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Seven Ages of Hillary Clinton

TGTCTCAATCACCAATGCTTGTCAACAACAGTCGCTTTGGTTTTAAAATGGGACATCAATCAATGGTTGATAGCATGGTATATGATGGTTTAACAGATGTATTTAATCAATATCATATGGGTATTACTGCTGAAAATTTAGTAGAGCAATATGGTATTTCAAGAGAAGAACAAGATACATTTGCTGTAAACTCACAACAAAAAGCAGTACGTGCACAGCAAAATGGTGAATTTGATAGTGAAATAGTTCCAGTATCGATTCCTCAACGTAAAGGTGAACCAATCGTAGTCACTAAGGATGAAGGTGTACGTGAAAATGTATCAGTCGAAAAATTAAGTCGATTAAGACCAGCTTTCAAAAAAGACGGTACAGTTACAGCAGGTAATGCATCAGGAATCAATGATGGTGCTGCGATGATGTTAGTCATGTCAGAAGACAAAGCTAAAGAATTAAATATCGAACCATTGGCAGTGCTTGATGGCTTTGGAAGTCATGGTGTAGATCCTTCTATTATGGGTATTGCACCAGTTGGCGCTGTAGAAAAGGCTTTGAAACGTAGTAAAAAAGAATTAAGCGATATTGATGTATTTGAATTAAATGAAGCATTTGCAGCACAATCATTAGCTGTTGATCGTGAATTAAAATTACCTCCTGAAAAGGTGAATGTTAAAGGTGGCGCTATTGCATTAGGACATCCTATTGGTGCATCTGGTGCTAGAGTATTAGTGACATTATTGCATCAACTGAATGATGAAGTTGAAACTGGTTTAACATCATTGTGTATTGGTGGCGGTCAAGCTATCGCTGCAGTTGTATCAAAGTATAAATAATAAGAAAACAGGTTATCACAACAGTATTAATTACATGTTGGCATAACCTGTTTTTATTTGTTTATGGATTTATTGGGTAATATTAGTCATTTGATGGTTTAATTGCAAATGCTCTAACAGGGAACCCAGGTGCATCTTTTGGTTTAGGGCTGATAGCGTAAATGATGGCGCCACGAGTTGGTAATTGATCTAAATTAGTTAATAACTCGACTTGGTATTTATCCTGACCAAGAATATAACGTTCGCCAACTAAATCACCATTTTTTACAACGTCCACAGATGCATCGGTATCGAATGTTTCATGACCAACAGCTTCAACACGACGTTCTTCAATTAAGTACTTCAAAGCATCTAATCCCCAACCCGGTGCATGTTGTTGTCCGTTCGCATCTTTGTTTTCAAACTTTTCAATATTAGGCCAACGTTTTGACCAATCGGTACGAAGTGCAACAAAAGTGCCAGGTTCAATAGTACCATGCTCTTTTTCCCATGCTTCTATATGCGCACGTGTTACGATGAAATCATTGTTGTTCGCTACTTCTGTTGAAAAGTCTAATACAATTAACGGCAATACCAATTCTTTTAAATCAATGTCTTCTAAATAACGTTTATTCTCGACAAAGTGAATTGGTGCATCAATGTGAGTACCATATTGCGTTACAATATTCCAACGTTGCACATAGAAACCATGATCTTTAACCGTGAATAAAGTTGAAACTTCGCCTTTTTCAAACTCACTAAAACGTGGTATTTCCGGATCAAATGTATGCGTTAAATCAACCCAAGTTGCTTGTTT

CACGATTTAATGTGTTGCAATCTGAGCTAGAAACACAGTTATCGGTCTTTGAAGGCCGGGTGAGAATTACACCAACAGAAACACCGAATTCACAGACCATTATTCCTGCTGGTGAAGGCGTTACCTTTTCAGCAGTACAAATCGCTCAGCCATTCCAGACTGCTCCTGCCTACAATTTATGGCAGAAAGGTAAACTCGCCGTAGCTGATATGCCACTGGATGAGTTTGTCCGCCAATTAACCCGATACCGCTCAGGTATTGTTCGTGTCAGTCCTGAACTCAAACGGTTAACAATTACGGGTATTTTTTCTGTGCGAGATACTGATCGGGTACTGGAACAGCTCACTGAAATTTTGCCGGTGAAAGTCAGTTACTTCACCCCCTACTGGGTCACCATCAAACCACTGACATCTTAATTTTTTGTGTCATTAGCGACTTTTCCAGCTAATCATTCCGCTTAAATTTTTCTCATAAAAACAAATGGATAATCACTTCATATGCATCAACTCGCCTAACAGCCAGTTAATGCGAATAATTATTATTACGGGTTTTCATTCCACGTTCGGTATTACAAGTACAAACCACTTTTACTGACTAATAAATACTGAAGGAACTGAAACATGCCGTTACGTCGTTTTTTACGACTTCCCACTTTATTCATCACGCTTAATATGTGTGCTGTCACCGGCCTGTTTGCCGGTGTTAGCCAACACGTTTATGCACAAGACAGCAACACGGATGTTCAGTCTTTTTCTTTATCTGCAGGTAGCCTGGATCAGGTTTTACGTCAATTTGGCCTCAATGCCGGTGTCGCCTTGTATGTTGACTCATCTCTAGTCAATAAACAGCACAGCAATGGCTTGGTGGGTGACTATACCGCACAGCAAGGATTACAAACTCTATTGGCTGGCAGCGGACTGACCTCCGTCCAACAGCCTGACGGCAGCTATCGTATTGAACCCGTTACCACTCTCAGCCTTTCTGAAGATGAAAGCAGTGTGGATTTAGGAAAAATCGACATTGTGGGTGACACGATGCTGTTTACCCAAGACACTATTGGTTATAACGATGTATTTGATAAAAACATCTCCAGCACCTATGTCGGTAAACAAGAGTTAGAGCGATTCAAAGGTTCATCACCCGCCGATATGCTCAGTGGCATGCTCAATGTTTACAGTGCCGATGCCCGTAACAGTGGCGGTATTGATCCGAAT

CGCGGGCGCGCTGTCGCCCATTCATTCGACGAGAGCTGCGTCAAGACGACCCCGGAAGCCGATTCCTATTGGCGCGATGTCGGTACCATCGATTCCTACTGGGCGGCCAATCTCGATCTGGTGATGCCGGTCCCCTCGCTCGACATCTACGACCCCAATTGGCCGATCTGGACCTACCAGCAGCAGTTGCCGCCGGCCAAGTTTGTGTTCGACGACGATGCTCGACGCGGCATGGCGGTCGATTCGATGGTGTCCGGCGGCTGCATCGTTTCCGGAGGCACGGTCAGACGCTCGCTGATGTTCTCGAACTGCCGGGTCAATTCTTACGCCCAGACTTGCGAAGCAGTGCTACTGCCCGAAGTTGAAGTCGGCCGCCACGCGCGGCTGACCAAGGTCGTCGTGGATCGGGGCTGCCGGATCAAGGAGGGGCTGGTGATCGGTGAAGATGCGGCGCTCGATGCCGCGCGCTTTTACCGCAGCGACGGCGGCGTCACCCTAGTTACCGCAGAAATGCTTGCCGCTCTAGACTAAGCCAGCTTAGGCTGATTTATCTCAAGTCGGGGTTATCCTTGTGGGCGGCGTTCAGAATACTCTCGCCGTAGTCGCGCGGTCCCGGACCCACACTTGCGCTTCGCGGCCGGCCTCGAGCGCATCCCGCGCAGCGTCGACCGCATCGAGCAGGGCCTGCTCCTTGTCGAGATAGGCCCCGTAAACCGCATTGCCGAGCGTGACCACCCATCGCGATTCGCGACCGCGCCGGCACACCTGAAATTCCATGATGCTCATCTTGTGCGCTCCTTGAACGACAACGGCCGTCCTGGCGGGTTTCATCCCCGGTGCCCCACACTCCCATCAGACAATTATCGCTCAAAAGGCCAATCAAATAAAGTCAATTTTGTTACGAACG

Seven ages of Hillary Clinton, an excellent article by Gary Younge and Sabrina Siddiqui of the Guardian, can be extracted as follows. As she once again finds herself battling an outsider’s insurgency, the Democratic frontrunner hopes her long experience in public life is an asset, not a liability.  At a town hall meeting this week, the first question posed to Hillary Clinton was from a first-time caucus-goer called Taylor Gipple. Hillary Clinton defends popularity among young voters at Iowa forum. “It feels like there are a lot of young people like myself who are very passionate supporters of Bernie Sanders,” he said. “And, I just don’t see the same enthusiasm from younger people for you. In fact, I’ve heard from quite a few people my age that they think you’re dishonest, but I’d like to hear from you on why you feel the enthusiasm isn’t there.” Clinton’s response sounded like a mix of Edith Piaf and Sir Elton John: Je Ne Regrette Rien blended with I’m Still Standing; stern resolve with a touch of telegraphed theatricality. “Look, I’ve been around a long time,” she told him. “They throw all this stuff at me and I’m still standing. But if you’re new to politics, if it’s the first time you really paid attention, you go ‘oh my gosh, look at all of this’.